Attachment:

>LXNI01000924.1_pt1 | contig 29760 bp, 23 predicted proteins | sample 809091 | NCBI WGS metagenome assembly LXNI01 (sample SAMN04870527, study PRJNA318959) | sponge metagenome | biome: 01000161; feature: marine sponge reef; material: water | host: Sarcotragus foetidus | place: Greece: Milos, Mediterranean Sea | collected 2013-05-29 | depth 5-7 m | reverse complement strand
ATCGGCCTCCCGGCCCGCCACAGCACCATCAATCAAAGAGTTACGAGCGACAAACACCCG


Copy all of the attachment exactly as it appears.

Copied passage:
>LXNI01000924.1_pt1 | contig 29760 bp, 23 predicted proteins | sample 809091 | NCBI WGS metagenome assembly LXNI01 (sample SAMN04870527, study PRJNA318959) | sponge metagenome | biome: 01000161; feature: marine sponge reef; material: water | host: Sarcotragus foetidus | place: Greece: Milos, Mediterranean Sea | collected 2013-05-29 | depth 5-7 m | reverse complement strand
ATCGGCCTCCCGGCCCGCCACAGCACCATCAATCAAAGAGTTACGAGCGACAAACACCCG